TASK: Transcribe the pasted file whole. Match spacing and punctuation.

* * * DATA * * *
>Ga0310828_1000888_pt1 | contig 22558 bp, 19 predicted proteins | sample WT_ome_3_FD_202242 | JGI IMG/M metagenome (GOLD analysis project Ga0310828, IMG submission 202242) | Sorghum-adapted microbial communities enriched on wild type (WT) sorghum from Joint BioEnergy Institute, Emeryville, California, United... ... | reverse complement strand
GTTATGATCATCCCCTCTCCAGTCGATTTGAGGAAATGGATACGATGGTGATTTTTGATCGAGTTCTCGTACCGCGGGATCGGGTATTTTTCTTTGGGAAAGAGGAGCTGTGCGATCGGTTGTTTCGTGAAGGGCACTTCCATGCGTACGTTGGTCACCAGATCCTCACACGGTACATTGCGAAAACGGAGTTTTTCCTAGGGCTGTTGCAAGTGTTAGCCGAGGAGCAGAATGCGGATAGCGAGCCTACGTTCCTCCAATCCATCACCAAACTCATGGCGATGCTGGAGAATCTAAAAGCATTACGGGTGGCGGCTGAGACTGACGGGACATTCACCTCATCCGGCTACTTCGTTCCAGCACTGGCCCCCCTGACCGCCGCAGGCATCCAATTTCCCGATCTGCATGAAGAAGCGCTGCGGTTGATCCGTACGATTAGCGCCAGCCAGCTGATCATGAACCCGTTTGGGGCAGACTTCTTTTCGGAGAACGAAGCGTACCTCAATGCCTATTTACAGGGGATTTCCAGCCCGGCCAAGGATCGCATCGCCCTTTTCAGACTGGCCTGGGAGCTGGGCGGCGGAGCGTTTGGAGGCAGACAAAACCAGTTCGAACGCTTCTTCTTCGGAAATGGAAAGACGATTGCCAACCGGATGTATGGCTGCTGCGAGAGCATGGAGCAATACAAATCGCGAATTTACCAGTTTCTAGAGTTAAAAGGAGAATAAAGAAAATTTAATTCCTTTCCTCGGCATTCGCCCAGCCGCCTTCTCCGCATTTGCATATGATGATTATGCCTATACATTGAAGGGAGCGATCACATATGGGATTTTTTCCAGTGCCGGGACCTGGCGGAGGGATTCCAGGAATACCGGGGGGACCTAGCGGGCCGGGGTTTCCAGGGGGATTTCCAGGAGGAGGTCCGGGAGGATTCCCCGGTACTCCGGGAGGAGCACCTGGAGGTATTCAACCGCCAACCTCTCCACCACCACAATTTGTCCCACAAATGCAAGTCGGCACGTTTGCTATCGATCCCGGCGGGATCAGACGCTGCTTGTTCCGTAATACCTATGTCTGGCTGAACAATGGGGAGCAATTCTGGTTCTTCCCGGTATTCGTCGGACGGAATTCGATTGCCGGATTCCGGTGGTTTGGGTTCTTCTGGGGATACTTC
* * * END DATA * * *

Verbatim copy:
>Ga0310828_1000888_pt1 | contig 22558 bp, 19 predicted proteins | sample WT_ome_3_FD_202242 | JGI IMG/M metagenome (GOLD analysis project Ga0310828, IMG submission 202242) | Sorghum-adapted microbial communities enriched on wild type (WT) sorghum from Joint BioEnergy Institute, Emeryville, California, United... ... | reverse complement strand
GTTATGATCATCCCCTCTCCAGTCGATTTGAGGAAATGGATACGATGGTGATTTTTGATCGAGTTCTCGTACCGCGGGATCGGGTATTTTTCTTTGGGAAAGAGGAGCTGTGCGATCGGTTGTTTCGTGAAGGGCACTTCCATGCGTACGTTGGTCACCAGATCCTCACACGGTACATTGCGAAAACGGAGTTTTTCCTAGGGCTGTTGCAAGTGTTAGCCGAGGAGCAGAATGCGGATAGCGAGCCTACGTTCCTCCAATCCATCACCAAACTCATGGCGATGCTGGAGAATCTAAAAGCATTACGGGTGGCGGCTGAGACTGACGGGACATTCACCTCATCCGGCTACTTCGTTCCAGCACTGGCCCCCCTGACCGCCGCAGGCATCCAATTTCCCGATCTGCATGAAGAAGCGCTGCGGTTGATCCGTACGATTAGCGCCAGCCAGCTGATCATGAACCCGTTTGGGGCAGACTTCTTTTCGGAGAACGAAGCGTACCTCAATGCCTATTTACAGGGGATTTCCAGCCCGGCCAAGGATCGCATCGCCCTTTTCAGACTGGCCTGGGAGCTGGGCGGCGGAGCGTTTGGAGGCAGACAAAACCAGTTCGAACGCTTCTTCTTCGGAAATGGAAAGACGATTGCCAACCGGATGTATGGCTGCTGCGAGAGCATGGAGCAATACAAATCGCGAATTTACCAGTTTCTAGAGTTAAAAGGAGAATAAAGAAAATTTAATTCCTTTCCTCGGCATTCGCCCAGCCGCCTTCTCCGCATTTGCATATGATGATTATGCCTATACATTGAAGGGAGCGATCACATATGGGATTTTTTCCAGTGCCGGGACCTGGCGGAGGGATTCCAGGAATACCGGGGGGACCTAGCGGGCCGGGGTTTCCAGGGGGATTTCCAGGAGGAGGTCCGGGAGGATTCCCCGGTACTCCGGGAGGAGCACCTGGAGGTATTCAACCGCCAACCTCTCCACCACCACAATTTGTCCCACAAATGCAAGTCGGCACGTTTGCTATCGATCCCGGCGGGATCAGACGCTGCTTGTTCCGTAATACCTATGTCTGGCTGAACAATGGGGAGCAATTCTGGTTCTTCCCGGTATTCGTCGGACGGAATTCGATTGCCGGATTCCGGTGGTTTGGGTTCTTCTGGGGATACTTC